Cash transfer programmes and conditionality: why not a lump-sum payment trusting the poor?
Lozada Chérrez, Byron Rodrigo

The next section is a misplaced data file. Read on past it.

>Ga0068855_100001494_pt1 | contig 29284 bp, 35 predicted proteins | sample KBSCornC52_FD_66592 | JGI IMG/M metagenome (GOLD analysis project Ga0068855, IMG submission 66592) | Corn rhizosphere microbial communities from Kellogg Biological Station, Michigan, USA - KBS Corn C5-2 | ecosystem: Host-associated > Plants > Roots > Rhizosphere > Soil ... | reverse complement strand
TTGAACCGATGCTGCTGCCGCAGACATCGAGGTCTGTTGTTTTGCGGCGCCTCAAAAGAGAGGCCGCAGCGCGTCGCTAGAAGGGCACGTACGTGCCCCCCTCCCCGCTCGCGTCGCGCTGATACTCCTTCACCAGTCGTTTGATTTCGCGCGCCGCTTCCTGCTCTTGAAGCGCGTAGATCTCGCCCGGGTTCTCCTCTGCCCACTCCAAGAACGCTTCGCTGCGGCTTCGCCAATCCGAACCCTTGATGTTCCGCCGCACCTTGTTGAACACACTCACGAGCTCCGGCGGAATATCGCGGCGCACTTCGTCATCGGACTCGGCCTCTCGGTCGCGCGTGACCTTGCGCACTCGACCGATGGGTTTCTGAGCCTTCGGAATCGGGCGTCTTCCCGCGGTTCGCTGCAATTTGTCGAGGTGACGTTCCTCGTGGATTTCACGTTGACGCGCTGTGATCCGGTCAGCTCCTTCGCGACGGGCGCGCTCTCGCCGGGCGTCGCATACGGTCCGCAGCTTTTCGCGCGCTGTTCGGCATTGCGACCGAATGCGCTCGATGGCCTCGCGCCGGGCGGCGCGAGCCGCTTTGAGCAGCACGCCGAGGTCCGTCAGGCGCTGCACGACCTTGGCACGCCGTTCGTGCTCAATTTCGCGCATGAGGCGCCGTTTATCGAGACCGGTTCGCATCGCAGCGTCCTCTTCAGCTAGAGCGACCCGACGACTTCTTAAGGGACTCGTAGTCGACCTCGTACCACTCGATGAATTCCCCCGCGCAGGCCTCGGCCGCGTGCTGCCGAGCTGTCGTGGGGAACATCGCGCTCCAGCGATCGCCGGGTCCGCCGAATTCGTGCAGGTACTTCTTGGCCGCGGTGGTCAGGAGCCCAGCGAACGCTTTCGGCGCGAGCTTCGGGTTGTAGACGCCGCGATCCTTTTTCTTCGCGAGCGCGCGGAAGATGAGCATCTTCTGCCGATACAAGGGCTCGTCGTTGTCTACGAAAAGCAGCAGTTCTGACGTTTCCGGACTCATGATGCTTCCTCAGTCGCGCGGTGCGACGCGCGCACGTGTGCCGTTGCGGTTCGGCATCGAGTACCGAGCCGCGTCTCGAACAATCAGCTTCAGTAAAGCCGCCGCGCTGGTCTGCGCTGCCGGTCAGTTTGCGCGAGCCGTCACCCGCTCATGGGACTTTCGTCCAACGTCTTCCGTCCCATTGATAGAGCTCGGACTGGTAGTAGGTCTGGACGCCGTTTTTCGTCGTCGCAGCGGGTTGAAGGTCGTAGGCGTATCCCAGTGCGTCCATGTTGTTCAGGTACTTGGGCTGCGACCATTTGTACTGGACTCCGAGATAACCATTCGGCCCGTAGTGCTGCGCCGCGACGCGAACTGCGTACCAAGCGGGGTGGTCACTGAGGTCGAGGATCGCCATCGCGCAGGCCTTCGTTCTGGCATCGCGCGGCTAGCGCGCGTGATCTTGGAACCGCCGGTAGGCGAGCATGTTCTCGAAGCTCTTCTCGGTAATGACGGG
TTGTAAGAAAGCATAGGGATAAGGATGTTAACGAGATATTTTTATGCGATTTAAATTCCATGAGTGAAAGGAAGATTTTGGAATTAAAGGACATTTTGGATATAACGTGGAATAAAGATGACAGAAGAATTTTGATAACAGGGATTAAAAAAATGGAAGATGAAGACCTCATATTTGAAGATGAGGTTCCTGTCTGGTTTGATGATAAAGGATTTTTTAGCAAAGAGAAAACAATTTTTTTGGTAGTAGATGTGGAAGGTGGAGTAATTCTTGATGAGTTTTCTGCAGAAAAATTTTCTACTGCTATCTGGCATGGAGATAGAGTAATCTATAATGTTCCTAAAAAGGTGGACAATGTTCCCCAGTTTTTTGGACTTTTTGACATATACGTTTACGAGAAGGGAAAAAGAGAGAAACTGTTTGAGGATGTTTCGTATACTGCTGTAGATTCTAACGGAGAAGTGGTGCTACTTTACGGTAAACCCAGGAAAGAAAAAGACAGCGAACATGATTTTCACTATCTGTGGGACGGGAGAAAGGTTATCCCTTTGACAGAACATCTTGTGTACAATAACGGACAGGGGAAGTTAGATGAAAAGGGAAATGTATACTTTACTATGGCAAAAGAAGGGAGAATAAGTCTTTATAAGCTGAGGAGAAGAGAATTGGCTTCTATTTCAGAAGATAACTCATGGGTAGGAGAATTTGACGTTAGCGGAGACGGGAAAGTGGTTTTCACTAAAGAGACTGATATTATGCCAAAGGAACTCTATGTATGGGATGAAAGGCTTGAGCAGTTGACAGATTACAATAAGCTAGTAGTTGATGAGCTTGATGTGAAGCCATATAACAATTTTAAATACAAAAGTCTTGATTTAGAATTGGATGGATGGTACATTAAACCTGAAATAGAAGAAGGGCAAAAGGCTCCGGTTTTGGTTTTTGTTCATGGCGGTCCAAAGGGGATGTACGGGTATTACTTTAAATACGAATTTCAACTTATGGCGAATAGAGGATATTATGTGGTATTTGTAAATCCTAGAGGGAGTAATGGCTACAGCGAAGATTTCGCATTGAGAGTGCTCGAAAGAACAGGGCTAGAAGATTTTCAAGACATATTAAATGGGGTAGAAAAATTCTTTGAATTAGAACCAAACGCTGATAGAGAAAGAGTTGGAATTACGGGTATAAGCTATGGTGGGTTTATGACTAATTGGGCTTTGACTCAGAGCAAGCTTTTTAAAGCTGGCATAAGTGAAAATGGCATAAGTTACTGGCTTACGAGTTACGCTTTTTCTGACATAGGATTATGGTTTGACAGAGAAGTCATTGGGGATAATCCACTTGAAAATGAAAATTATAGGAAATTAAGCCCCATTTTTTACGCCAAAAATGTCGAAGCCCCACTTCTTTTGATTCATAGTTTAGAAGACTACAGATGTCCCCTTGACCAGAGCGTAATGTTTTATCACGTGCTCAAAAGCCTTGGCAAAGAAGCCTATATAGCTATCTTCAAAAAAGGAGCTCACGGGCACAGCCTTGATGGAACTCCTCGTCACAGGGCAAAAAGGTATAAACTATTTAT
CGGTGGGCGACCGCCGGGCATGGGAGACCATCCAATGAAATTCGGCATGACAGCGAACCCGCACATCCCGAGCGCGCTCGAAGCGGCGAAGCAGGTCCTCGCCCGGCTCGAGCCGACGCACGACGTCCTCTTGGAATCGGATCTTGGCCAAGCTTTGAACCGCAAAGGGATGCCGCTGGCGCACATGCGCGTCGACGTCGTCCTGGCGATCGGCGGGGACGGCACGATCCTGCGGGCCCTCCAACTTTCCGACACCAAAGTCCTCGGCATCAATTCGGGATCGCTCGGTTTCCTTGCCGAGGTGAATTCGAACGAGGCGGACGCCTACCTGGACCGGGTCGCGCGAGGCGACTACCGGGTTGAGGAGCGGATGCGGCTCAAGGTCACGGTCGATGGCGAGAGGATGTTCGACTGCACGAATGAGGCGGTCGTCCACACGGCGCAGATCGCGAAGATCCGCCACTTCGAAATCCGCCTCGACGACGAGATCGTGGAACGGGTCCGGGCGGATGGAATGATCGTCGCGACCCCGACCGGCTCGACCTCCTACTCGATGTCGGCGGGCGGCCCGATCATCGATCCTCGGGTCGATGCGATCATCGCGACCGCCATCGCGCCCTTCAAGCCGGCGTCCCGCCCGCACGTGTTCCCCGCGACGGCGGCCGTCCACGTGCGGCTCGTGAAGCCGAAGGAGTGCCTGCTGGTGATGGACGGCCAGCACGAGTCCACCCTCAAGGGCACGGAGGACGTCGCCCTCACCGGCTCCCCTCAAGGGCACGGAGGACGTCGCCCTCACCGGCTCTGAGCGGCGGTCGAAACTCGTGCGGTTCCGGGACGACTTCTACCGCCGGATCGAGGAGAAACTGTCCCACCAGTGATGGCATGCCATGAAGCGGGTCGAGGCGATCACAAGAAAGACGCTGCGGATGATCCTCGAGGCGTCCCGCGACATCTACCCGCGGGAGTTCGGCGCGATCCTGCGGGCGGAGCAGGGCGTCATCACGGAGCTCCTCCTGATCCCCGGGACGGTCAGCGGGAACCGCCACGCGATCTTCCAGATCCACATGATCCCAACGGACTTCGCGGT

Most developing countries have introduced large-scale programmes of direct transfers with the intention of reducing poverty and vulnerability. Most of these programmes deliver monetary resources to poor households, provided that they comply with certain conditions associated with improving the human capabilities of their children. The dominant political discourse has been that it is necessary to help the poor in decision-making in order to break the inter-generational transmission of poverty. However, the great popularity that conditional cash transfer programmes have achieved contrasts with the lack of empirical evidence demonstrating the specific contribution of conditionality. It seems that policymakers have preferred to focus on the practical benefits of conditions, rather than worrying about their actual effectiveness. This research seeks to analyse critically conditionality in antipoverty programmes, which I consider important for the future development of improved forms of social assistance in developing countries. More specifically, it compares the effectiveness (in terms of welfare generation, human capital investment and labour supply) of two completely different cash transfer programmes offered in Ecuador: one with the typical conditional structure (Bono de Desarrollo Humano) and a recently implemented programme in which households receive a lump-sum payment without attached conditionalities (Crédito de Desarrollo Humano). For this purpose, I use different quasi-experimental methods together with two specific impact evaluation designs, which represent a significant methodological contribution to an evaluative literature where experimental methods have predominated. The analysis is based on linear, probit and ordered logistic regression models. Theoretical concepts pertaining to social protection and social assistance in developing countries, as well as the different theoretical perspectives about cash transfers, and the arguments for the inclusion and exclusion of conditions, frame the research questions and the interpretation of results. This research draws on the household- and individual-level data from the Ecuadorian Registro Social 2008 and 2014 databases, which compile surveys applied to families in areas with a high incidence of poverty. The empirical analysis shows that the non-conditional programme Crédito de Desarrollo Humano (Human Development Credit) has consistently superior effects on overall welfare, the average educational attainment of the households and the housing conditions, when compared to the conditional programme Bono de Desarrollo Humano (Human Development Bonus). Surprisingly, the conditional programme has no effects (or even small negative effects) on these outcome variables. This points to the low importance of conditionality in practice, which seem to play a secondary (or even harmful) role in generating welfare among the poor, in comparison with other constituent elements of the programmes (such as the amount of transfers and complementary policies). Therefore, the evidence clearly suggests that the presence of conditionalities in social assistance is neither necessary nor sufficient to ensure that families overcome poverty in a sustainable manner reaching higher levels of well-being, increasing their human capital and improving their living conditions. Moreover, neither programme has a significant impact on the probability of school enrolment/attendance of the first-born child. Although some statistically significant effects were estimated, their magnitudes are very small. Therefore, the findings indicate that conditionality is not sufficient to guarantee that parents invest in the human capital of their older children. Probably, conditions should be accompanied by constant awareness campaigns or better control and verification mechanisms. However, conditionality seems to be necessary for this purpose since the unconditional cash transfers had no effect on the parent’s behaviour, which is by itself an interesting and important result, since there is the idea that this programme –which promotes the generation of productive enterprises– could be causing at the same time an increase in child labour. Finally, neither of the two social assistance programmes negatively affects the probability of being unemployed. Both the beneficiaries of the Bono de Desarrollo Humano programme and the beneficiaries of the Crédito de Desarrollo Humano are equally likely to be unemployed than poor individuals who do not receive any kind of benefit. At least in this case, welfare programmes are not generating disincentives to work among those in poverty. Overall, the analysis suggests that cash transfer programmes can achieve better results if they leave conditionalities aside and opt for the productive inclusion of the poor by linking cash transfers to interventions/policies that aim to directly increase household productivity. Through elements such as mutual trust and training, more effective and sustained escapes from poverty might be achieved.